Ralph Hannah –
Uruguay vs Peru – For the third time in quarterfinals we saw a competitive 90 minutes but no goals. Uruguay and Peru drew 0-0, following the pattern of Paraguay-Brazil and Colombia-Chile.
Uruguay vs Peru Goals: 4-5 (Penalties)
The few fans that attended the game in the Fonte Arena were witness to a penalty shootout again in Salvador, just like in 2014 when the Netherlands defeated Costa Rica. This time it was the underdogs that progressed on penalties as the Incas profited from an uncharacteristic Luis Suarez miss.
The game started scrappily with both sides trying to gain control of the middle of the pitch; neither team could really claim to be in charge in the opening period although 20-year-old Federico Valverde was showing the most composure. On 15 minutes he scooped up a loose ball and floated a cross to Luis Suárez who had found space between the centre backs, looping his header over the bar.
It was a sign of things to come as Uruguay began to dominate, they created three huge chances just before the half-hour mark although all three were ruled out for offside. Cavani would have been relieved having missed a sitter inside the six-yard box while Nandez headed wide before De Arrascaeta found the net.
Down the other end of the field, a tremendous battle was emerging between Guerrero and Giménez. The Atlético Madrid defender was just about coming out on top, his biggest scare a penalty shout, but that was waved away by the Brazilian referee. Peru went into halftime having maybe had the best of the final 10 minutes, the fluidity of Carrillo, Cueva, Guerrero and Flores was hard to mark especially for right back Giovanni Gonzalez.
Yet it was Uruguay who were better in the second half, but again were thwarted by profligacy in front of goal and the assistant referee’s flag. Seconds into the half they had won a freekick with Federico Valverde stinging Gallese’s palms.
Tabarez sensed his team were in the ascendency and on 57 minutes brought in Torreira for Nandez to set up as a 4-3-3 with De Arrascaeta down the middle. It had an immediate effect, with the Flamengo midfielder closer to Cavani and Suarez they could be more direct and play through the middle.
On 58 minutes Godin turned over the ball from a set piece, moments later Cavani had the ball in the net – a cute curled finish, but he had been a fraction offside. Cavani was finding space in between the central defenders and so was Suárez; it was the latter who diverted a Martin Caceres cross in with his right knee after 73 minutes. That was also flagged for offside, and again VAR upheld the on-field decision, denying the Barcelona frontman what would have been his 7thgoal in 9 games against Peru and his 4thagainst them in just 3 Copa América matches.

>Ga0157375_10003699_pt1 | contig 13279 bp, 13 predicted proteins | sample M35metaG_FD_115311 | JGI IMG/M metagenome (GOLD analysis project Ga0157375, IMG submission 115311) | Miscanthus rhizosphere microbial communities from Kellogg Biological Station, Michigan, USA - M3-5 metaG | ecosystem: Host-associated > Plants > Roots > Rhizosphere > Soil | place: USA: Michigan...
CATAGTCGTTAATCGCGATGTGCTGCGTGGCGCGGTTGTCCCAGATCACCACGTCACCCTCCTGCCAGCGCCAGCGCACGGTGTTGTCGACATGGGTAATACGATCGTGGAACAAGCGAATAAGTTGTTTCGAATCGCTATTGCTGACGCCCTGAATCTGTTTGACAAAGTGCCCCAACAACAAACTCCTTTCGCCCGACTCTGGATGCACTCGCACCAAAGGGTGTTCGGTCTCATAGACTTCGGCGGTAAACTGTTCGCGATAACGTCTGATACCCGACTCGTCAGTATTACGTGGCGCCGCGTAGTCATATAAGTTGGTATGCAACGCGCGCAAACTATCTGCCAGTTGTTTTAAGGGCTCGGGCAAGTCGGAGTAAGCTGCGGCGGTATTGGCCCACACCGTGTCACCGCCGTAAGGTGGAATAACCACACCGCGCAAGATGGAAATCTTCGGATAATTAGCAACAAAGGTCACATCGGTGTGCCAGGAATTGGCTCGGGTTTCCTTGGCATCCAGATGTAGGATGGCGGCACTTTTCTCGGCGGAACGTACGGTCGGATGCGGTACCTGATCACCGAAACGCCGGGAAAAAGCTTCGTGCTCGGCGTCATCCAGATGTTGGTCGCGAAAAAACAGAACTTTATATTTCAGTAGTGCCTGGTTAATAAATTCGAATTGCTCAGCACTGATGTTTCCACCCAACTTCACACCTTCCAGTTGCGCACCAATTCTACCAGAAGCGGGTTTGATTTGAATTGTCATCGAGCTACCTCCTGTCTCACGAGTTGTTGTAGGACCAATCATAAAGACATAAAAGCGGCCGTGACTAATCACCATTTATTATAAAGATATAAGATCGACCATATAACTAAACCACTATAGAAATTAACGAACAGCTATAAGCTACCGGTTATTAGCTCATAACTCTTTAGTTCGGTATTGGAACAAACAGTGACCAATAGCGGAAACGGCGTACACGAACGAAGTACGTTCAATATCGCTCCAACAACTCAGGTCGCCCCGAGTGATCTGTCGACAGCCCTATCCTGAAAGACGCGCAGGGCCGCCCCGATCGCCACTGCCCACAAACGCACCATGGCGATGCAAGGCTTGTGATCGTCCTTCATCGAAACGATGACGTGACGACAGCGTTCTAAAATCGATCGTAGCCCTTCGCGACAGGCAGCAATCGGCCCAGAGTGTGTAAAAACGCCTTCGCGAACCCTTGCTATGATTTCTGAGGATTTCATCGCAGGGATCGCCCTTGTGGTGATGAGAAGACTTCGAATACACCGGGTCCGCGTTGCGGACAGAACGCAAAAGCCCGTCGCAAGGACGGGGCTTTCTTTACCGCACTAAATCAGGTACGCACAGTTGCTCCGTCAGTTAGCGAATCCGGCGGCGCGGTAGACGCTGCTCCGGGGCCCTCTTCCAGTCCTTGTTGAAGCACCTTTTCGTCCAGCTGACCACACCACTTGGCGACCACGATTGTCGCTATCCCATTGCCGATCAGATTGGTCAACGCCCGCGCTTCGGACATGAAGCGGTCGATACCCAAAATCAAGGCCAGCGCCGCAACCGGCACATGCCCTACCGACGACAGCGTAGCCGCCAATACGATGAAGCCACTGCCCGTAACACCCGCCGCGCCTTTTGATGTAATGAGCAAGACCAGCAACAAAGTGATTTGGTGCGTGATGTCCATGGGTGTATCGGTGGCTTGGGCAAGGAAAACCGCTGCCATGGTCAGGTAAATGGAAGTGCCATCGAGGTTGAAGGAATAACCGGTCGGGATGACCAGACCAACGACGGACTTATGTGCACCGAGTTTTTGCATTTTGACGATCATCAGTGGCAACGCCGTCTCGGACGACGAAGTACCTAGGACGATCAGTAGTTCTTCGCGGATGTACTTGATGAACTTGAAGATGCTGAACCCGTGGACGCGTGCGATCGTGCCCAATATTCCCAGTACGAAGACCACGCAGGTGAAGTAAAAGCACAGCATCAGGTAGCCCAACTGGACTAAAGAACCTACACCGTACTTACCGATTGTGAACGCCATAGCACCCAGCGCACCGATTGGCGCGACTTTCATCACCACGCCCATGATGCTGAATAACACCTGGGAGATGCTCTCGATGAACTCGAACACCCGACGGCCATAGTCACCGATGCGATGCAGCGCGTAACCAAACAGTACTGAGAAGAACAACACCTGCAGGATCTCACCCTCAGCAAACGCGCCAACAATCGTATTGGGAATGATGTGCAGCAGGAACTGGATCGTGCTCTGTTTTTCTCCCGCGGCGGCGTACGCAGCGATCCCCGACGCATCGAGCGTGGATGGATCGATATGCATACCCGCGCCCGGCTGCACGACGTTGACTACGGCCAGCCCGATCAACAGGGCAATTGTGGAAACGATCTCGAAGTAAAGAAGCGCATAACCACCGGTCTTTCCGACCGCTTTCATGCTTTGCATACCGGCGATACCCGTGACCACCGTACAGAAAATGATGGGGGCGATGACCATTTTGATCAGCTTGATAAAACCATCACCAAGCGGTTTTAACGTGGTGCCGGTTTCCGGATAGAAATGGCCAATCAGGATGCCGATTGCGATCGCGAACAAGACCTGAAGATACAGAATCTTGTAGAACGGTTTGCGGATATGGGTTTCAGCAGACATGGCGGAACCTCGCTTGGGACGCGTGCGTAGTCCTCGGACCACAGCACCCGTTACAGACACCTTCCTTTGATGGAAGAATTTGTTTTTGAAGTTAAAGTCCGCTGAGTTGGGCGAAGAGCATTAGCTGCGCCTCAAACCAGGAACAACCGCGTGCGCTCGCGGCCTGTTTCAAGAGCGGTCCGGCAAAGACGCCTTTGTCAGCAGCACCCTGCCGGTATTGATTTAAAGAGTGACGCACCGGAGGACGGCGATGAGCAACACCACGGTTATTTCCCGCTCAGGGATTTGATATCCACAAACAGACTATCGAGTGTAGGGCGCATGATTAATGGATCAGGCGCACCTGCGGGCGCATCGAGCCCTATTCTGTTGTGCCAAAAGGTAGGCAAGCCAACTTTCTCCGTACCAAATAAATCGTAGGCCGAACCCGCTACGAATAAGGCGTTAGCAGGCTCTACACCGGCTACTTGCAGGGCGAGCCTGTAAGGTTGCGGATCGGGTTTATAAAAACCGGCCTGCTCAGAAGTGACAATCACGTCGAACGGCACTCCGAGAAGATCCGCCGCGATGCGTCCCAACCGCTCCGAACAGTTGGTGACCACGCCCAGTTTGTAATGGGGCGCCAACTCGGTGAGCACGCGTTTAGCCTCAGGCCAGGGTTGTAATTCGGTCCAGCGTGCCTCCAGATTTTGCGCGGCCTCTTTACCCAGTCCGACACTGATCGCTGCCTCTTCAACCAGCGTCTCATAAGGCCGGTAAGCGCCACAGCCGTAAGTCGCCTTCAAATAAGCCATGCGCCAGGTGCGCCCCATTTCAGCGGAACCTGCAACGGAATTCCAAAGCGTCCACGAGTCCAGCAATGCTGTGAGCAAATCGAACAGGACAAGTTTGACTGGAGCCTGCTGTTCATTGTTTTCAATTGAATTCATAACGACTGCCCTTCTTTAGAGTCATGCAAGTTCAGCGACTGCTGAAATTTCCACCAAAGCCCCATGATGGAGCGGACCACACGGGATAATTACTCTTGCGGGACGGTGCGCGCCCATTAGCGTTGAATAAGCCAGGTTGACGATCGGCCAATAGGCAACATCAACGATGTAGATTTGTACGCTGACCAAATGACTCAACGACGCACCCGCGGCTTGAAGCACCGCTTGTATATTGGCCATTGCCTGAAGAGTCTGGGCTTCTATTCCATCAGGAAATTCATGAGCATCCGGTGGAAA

After the repeated warning signs, Gareca reacted and took off Carrillo for Christopher Gonzales to try and close out the game. In fact, in the final 15 minutes, Peru looked more assured, but they couldn’t manage a shot on target, the only side not to do so in the quarter-finals.
Both sides chose their all-time top scorers to take the first kick, Peru won that early battle with Suárez seeing his shot saved by Gallese, while Paolo Guerrero converted. The next seven strikes were all successful, and it was left to 25-year-old Edison Flores to take the winning kick. The left-winger held his nerve to dispatch the ball past Muslera and Peru were into the semifinals to face Chile, a repeat of 2015. For Uruguay it was only the 3rdtime in 9 attempts that they haven’t advanced in the quarterfinals, the last time was in 2015 against Chile and before that a 1993 penalty defeat to Colombia.
Uruguay vs Peru – Lineup
Muslera – Caceres, Godin, Gimenez, Gonzalez – de Arrascaeta, Bentancur, Fede Valverde, Nandez – Cavani, Suarez
Gallese – Miguel Trauco, Abram, Zambrano, Advincula – Yotun, Tapia – Flores, Cueva, Carrilo – Guerrero
Ralph Hannah is Londoner, who has lived in Luque and is now located in Miami, with a keen interest in Paraguayan football history and statistics. A frequent traveler throughout Latin America he attends games throughout the region and has written for a variety of publications and set up the first English-language blog on Paraguayan Football. When not in the Defensores del Chaco he’s looking after his 2 daughters. Follow Ralph on Twitter @paraguayralph.